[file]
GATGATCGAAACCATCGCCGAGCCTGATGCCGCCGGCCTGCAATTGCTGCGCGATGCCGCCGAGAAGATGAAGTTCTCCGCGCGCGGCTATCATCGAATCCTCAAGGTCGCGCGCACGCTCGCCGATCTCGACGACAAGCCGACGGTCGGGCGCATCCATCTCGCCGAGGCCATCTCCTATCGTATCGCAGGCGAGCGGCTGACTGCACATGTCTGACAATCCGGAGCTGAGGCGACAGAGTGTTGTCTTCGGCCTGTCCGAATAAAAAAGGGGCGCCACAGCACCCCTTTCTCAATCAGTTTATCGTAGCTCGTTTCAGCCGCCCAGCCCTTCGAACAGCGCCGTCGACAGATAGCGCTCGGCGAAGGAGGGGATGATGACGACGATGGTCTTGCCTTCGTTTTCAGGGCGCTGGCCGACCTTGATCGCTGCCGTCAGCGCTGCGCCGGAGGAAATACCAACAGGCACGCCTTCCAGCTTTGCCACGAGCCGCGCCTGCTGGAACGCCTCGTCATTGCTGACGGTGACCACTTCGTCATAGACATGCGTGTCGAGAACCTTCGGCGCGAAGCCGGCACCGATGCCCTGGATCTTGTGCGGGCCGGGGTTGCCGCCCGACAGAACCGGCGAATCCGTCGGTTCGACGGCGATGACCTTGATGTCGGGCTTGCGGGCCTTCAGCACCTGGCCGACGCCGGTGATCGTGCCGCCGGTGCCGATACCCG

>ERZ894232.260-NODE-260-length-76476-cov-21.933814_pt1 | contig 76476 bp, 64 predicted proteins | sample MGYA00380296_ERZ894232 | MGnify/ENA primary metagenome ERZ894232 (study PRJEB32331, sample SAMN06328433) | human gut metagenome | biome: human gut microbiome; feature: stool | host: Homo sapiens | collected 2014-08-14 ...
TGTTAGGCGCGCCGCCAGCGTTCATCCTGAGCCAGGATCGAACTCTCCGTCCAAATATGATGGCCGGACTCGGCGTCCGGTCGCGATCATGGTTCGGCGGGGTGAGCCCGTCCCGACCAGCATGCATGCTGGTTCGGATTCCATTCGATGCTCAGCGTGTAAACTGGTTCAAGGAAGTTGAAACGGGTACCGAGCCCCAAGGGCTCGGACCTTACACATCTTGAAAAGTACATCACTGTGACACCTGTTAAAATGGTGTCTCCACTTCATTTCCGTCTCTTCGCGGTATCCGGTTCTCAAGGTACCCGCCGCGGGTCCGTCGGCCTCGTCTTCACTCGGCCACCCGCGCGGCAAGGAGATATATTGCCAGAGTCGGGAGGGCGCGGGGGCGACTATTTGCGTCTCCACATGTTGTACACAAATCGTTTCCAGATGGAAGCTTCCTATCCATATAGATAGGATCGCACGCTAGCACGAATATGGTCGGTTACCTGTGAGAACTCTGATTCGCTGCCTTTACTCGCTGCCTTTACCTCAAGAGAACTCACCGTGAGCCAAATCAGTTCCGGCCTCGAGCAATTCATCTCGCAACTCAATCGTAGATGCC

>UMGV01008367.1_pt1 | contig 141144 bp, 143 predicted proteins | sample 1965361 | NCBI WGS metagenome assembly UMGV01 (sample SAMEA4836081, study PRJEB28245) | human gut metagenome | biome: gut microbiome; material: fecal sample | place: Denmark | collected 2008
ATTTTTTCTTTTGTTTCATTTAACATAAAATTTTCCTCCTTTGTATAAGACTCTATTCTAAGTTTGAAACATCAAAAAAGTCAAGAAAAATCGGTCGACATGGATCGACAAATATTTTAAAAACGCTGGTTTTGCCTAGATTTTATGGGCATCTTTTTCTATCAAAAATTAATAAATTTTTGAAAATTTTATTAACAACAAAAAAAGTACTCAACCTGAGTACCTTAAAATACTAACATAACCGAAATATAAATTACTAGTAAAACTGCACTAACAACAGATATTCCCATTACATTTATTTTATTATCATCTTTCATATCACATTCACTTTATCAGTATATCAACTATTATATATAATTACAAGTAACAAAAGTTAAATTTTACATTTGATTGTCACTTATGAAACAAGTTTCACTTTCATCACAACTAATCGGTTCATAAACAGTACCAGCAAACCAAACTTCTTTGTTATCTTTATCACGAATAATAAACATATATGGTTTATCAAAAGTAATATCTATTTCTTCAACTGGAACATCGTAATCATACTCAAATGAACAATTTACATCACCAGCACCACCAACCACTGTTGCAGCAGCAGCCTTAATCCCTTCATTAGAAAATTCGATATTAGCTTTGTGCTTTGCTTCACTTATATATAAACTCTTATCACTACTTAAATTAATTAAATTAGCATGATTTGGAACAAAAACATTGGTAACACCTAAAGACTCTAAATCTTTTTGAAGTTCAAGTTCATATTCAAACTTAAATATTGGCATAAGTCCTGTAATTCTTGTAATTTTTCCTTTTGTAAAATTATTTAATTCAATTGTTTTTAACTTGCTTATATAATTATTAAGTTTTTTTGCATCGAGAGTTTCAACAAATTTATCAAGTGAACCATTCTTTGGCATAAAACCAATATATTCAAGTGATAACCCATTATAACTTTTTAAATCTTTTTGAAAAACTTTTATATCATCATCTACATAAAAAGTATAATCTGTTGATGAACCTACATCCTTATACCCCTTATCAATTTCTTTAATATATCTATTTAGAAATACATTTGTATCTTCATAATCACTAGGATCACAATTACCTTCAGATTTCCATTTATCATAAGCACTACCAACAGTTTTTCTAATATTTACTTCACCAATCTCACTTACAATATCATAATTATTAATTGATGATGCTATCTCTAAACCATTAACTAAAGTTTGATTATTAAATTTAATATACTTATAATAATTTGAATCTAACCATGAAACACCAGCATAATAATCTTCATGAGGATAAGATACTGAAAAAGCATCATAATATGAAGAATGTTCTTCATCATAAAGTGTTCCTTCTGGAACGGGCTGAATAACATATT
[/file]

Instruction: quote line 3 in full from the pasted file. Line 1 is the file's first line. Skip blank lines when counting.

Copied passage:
TGTTAGGCGCGCCGCCAGCGTTCATCCTGAGCCAGGATCGAACTCTCCGTCCAAATATGATGGCCGGACTCGGCGTCCGGTCGCGATCATGGTTCGGCGGGGTGAGCCCGTCCCGACCAGCATGCATGCTGGTTCGGATTCCATTCGATGCTCAGCGTGTAAACTGGTTCAAGGAAGTTGAAACGGGTACCGAGCCCCAAGGGCTCGGACCTTACACATCTTGAAAAGTACATCACTGTGACACCTGTTAAAATGGTGTCTCCACTTCATTTCCGTCTCTTCGCGGTATCCGGTTCTCAAGGTACCCGCCGCGGGTCCGTCGGCCTCGTCTTCACTCGGCCACCCGCGCGGCAAGGAGATATATTGCCAGAGTCGGGAGGGCGCGGGGGCGACTATTTGCGTCTCCACATGTTGTACACAAATCGTTTCCAGATGGAAGCTTCCTATCCATATAGATAGGATCGCACGCTAGCACGAATATGGTCGGTTACCTGTGAGAACTCTGATTCGCTGCCTTTACTCGCTGCCTTTACCTCAAGAGAACTCACCGTGAGCCAAATCAGTTCCGGCCTCGAGCAATTCATCTCGCAACTCAATCGTAGATGCC